Edward Porter Alexander, Military memoirs of a Confederate: a critical narrative, Chapter 16: Gettysburg: the first day (search)
ns must be made from these figures in both armies for sick, guards, and details. This deduction Livermore averages at seven per cent for Infantry and Artillery and 15 per cent for Cavalry. Army of the Potomac. Present for duty, June 30, 1863 corps STRENGTHDIVISIONSBRIGADESARTILLERY Batts.Guns 1st CorpsWadsworth Meredith, Cutler ReynoldsRobinsonPaul, Baxter 10,355RowleyBiddle, Stone, Stannard523 2d CorpsCaldwellCross, Kelley, Zook, Brook HancockGibbonHarrow, Webb, Hall 13,056HaysCarroll, Smyth, Willard524 3d CorpsBirneyGraham, Ward, De Trobriand Sickles 12,630HumphreysCarr, Brewster, Burling530 5th CorpsBarnesTilton, Sweitzer, Vincent SykesAyresDay, Burbank, Weed 12,211CrawfordMcCandless, Fisher526 6th CorpsWrightTorbert, Bartlett, Russell SedgwickHoweGrant, Neill 15,710NewtonShaler, Eustis, Wheaton848 11th CorpsBarlowVon Gilsa, Ames HowardSteinwehrCoster, Smith 10,576SchurzSchimmelpfennig, Krzyzanowski526 12th CorpsWilliamsMcDougall, Lockwood, Ruger Slocum 8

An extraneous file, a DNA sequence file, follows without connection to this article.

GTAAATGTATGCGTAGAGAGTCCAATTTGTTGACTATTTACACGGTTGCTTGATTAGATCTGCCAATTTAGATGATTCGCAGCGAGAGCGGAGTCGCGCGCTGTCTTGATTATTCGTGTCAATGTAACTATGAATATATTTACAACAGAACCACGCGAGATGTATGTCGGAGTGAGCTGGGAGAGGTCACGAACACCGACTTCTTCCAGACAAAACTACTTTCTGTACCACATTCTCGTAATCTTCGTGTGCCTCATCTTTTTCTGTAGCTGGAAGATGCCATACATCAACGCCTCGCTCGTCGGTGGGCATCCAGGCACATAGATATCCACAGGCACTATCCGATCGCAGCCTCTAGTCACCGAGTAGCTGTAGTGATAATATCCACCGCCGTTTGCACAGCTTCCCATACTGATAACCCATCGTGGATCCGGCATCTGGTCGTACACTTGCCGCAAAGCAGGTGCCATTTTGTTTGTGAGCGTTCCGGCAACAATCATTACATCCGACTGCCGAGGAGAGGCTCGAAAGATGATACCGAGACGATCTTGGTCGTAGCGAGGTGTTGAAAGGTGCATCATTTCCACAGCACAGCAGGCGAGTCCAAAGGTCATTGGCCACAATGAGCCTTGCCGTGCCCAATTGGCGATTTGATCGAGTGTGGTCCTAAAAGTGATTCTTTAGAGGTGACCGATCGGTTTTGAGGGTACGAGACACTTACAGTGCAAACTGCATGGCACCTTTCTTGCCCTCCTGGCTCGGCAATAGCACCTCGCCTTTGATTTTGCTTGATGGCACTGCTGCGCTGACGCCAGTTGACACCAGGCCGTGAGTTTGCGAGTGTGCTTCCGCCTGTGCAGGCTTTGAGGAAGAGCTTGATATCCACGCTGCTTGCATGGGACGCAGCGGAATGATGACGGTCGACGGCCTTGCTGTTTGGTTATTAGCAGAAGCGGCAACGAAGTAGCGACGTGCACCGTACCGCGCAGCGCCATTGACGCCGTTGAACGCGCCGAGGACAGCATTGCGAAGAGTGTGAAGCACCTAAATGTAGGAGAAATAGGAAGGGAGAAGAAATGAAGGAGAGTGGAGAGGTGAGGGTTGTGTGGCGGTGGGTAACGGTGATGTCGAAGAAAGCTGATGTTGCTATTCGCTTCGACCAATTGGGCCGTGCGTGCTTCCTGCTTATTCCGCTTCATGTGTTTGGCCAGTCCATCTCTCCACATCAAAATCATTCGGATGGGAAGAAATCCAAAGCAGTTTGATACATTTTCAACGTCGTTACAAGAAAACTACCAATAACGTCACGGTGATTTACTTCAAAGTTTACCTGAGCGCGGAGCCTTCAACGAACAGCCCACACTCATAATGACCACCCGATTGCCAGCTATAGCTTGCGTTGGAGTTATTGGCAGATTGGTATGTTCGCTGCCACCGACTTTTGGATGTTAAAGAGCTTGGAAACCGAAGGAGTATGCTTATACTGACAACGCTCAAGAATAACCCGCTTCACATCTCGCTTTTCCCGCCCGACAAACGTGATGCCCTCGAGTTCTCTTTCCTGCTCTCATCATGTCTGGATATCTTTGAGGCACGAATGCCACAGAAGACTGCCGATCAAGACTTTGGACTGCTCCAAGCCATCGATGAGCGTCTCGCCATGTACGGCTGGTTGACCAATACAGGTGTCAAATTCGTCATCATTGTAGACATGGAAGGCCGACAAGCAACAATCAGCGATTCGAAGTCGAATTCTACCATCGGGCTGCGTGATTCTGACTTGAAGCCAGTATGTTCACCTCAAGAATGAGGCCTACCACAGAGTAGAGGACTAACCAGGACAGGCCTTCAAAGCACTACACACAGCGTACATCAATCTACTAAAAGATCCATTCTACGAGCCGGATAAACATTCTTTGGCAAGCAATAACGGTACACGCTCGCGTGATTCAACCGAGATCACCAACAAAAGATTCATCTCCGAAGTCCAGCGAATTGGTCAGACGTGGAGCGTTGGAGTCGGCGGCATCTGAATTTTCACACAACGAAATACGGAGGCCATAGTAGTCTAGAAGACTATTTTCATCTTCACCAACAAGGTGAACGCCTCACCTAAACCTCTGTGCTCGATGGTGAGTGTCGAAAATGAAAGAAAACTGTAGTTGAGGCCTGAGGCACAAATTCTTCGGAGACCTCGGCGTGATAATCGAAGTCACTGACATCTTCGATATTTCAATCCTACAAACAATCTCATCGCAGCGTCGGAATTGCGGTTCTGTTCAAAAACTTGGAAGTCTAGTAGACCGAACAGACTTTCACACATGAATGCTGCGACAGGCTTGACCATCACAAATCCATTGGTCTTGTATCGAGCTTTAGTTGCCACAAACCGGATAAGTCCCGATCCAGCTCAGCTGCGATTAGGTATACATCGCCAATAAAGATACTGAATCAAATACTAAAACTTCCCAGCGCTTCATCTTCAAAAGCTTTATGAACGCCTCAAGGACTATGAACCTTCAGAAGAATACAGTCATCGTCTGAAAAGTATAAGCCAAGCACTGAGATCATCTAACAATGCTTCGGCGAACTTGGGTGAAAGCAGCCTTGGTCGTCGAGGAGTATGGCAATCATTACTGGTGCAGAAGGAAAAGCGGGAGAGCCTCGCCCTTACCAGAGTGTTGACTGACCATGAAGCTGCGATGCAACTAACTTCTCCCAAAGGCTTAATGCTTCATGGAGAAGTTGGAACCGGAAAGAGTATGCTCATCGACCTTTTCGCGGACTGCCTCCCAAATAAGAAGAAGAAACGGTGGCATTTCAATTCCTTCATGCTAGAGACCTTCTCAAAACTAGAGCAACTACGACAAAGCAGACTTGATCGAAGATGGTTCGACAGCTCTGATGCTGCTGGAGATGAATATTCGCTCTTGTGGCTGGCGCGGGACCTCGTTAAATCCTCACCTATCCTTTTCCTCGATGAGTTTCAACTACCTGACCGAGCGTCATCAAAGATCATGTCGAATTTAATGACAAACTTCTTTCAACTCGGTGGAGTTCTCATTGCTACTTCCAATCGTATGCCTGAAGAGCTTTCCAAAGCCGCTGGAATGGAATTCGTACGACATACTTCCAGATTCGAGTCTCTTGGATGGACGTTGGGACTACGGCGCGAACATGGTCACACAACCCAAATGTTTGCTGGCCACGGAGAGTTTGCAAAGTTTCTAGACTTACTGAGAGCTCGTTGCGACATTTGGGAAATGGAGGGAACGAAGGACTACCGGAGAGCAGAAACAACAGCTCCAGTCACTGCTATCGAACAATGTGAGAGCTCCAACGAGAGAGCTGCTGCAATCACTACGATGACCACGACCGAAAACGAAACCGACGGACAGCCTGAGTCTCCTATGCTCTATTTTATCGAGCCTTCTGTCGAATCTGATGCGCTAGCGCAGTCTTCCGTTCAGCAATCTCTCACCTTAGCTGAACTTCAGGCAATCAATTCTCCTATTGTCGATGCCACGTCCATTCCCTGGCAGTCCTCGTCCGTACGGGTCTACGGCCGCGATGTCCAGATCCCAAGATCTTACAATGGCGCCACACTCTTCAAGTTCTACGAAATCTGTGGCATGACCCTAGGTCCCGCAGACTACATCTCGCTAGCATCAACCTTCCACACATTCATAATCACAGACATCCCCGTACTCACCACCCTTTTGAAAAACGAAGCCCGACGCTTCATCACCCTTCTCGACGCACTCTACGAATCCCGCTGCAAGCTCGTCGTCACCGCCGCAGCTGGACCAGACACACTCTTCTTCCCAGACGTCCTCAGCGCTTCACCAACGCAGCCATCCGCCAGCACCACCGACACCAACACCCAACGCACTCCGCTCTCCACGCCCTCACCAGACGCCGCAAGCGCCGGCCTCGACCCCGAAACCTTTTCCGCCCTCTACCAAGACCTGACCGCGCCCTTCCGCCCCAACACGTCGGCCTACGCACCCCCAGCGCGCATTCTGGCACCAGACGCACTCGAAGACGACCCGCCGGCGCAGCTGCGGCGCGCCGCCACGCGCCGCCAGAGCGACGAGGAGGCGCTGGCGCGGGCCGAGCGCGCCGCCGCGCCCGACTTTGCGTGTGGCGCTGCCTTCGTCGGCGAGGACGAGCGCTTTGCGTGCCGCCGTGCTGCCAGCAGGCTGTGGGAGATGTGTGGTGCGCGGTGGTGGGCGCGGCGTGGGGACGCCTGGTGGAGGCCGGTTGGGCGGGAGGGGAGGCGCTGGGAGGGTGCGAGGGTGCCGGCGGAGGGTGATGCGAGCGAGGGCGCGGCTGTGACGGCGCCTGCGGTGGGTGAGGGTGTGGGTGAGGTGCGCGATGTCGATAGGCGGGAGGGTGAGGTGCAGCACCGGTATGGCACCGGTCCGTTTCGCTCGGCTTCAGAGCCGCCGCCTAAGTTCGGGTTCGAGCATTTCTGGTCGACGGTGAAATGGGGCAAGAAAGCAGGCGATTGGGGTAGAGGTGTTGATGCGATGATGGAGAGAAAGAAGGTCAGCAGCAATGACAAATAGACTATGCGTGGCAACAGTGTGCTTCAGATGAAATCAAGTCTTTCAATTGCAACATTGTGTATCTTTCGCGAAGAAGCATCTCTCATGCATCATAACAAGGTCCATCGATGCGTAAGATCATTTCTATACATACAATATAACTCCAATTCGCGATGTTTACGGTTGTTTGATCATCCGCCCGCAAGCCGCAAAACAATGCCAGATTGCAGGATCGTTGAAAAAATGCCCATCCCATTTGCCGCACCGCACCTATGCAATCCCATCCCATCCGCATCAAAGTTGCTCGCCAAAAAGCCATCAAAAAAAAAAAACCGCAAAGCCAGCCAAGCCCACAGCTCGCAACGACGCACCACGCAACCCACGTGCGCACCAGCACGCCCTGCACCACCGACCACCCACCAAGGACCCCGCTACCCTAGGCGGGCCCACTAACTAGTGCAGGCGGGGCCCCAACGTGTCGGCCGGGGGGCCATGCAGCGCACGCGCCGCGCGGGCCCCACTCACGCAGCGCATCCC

Edward Porter Alexander, Military memoirs of a Confederate: a critical narrative, Chapter 17: Gettysburg: second day (search)